In terms of its inflections is a regular verb, with the third person form wants (/wɒnts/), the preterite and past participle "wanted" /wɒntɪd/ and the -ing form "wanting" /wɒntɪŋ(g)/. And of course it takes the third person -s. Its pronunciation however is somewhat irregular, as we say /wɒnt/ rather than */wænt/
Its catenates with a to-infinitive (e.g. "I want to do something"), or, being an ambitransitive verb, it can take a direct object (e.g. "I want something"). If followed by a gerund, it can mean a thing that needs to be done to it, e.g. "this horse wants shooting.”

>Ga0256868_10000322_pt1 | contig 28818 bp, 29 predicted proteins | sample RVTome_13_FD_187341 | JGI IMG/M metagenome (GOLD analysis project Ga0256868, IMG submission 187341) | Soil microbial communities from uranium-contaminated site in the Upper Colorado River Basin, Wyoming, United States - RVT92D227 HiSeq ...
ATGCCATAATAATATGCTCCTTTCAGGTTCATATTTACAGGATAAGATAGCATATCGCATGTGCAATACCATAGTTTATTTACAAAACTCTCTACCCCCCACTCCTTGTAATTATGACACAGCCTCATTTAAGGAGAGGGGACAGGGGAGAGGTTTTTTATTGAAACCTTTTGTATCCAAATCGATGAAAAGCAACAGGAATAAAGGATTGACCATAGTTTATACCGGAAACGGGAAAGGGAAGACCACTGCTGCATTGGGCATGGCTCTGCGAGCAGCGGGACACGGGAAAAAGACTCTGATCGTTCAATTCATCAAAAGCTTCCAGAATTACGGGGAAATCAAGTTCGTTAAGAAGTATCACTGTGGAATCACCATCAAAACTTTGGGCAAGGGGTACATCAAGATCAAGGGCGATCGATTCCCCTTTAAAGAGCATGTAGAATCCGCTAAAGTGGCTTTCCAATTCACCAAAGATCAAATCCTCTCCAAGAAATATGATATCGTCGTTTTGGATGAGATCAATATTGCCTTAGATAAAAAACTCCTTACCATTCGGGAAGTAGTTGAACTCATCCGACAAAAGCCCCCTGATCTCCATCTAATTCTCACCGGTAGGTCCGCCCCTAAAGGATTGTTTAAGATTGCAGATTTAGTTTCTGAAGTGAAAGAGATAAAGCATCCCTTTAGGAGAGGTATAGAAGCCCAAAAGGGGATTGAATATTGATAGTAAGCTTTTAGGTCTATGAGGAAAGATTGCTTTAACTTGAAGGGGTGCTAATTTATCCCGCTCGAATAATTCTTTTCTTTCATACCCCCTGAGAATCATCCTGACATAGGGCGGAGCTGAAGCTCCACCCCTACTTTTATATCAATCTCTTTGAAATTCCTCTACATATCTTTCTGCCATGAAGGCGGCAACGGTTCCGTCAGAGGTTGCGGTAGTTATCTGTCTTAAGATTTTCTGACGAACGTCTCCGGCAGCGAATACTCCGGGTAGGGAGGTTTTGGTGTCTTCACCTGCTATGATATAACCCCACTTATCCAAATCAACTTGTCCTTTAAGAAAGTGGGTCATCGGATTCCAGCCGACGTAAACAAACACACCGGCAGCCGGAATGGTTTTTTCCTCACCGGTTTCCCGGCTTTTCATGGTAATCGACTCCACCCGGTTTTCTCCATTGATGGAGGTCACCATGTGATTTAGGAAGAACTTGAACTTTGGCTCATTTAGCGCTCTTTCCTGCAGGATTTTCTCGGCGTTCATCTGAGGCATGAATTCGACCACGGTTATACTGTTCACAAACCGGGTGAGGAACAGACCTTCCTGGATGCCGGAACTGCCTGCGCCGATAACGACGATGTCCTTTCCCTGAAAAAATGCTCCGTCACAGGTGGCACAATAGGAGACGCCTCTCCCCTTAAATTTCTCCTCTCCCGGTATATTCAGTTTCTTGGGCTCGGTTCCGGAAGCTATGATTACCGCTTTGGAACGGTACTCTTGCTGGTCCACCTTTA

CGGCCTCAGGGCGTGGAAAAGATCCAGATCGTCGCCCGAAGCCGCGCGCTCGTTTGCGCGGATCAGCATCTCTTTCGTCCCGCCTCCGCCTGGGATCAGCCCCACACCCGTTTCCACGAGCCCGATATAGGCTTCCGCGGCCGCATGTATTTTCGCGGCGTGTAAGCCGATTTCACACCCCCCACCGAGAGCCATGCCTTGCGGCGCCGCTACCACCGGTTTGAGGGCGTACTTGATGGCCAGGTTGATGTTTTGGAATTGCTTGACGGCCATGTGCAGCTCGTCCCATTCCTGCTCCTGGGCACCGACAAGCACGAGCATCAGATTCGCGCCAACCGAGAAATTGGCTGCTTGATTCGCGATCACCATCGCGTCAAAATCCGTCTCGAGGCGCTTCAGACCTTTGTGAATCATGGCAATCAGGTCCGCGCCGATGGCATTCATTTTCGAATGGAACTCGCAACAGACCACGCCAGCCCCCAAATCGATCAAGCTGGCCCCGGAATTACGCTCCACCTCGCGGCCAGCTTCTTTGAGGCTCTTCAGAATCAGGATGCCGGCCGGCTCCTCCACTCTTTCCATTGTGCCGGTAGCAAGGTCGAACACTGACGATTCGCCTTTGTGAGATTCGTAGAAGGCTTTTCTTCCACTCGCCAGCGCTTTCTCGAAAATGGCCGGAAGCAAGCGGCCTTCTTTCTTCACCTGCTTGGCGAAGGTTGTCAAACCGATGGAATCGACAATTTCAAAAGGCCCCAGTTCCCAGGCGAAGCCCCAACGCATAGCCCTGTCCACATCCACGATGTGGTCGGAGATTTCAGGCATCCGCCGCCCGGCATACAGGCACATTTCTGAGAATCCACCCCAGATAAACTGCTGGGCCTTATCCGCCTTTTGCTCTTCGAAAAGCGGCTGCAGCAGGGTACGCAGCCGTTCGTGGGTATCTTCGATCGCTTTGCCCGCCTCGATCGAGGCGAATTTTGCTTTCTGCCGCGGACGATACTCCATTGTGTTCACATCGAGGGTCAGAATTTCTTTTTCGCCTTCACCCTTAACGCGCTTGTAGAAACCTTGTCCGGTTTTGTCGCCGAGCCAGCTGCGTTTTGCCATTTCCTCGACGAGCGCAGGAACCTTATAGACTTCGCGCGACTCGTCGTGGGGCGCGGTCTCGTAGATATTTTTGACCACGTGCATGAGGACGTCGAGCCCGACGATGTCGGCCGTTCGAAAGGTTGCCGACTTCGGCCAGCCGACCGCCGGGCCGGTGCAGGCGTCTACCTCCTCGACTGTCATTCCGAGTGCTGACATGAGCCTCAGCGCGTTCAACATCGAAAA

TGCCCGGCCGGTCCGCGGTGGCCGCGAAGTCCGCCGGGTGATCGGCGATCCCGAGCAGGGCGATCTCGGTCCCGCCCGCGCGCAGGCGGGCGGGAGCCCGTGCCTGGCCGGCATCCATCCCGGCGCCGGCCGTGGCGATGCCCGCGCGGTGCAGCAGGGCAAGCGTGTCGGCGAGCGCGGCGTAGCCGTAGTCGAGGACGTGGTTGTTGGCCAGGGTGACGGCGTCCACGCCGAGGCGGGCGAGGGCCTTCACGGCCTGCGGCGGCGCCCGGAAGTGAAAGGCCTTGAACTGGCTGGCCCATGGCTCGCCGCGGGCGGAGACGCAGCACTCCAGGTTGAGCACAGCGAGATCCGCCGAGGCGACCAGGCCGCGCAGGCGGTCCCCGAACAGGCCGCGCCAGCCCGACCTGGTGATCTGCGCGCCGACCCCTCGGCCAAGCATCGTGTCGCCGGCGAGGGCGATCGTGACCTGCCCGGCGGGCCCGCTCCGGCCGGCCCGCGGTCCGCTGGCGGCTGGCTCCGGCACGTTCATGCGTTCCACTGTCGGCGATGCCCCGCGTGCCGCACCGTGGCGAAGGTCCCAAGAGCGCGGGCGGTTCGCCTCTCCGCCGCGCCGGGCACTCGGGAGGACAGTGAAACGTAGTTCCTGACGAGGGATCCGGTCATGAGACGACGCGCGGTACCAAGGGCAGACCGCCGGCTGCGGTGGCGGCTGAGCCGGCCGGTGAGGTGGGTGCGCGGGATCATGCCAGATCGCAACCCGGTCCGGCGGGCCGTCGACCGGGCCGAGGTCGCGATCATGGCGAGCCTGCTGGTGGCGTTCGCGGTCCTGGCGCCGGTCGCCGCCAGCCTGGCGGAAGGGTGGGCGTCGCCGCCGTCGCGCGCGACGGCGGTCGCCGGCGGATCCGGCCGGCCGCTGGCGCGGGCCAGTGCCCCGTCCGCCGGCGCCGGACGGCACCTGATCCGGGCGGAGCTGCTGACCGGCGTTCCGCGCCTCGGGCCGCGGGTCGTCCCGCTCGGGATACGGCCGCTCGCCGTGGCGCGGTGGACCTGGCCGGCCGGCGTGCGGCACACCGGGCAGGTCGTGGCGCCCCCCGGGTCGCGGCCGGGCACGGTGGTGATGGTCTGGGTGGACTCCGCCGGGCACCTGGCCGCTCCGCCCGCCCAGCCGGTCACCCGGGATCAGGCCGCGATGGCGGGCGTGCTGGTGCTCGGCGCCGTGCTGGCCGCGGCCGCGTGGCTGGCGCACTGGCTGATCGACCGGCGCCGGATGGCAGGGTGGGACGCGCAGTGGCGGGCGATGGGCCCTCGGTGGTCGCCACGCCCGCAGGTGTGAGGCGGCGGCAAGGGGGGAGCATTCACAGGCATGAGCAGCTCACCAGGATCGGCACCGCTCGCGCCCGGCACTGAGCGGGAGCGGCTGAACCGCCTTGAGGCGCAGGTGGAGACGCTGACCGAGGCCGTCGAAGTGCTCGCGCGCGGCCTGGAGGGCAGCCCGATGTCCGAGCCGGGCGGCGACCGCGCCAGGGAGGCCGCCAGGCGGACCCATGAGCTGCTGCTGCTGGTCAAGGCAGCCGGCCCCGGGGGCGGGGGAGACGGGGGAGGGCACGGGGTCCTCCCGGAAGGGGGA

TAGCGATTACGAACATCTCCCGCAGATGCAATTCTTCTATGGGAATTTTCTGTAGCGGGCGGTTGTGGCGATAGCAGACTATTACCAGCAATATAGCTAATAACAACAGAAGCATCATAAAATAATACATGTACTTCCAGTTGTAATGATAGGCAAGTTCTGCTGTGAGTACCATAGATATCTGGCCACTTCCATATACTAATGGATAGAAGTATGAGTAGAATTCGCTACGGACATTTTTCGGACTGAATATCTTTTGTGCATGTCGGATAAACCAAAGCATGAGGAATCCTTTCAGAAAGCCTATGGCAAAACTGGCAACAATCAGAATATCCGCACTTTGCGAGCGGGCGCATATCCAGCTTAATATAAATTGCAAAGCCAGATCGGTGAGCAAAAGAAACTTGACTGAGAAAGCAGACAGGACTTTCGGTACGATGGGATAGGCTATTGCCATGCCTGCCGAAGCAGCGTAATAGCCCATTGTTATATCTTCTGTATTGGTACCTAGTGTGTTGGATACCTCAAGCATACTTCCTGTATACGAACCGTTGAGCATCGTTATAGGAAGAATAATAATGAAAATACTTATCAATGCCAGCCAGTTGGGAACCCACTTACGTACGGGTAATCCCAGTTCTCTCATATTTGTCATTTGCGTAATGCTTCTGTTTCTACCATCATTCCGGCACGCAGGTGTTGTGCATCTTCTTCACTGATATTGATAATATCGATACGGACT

Want is the most common English regular verb - all commoner verbs being irregular.
Historically, "want" meant "lack", and acquired its present meaning only relatively recently. This usage may be found in some fixed phrases, e.g. “for the want of…"
Note that saying "I want something" is a bit rude, and it’s often better to use would like instead.
Note that "want to" and "want a" are both often written as “wanna,” imitating speech.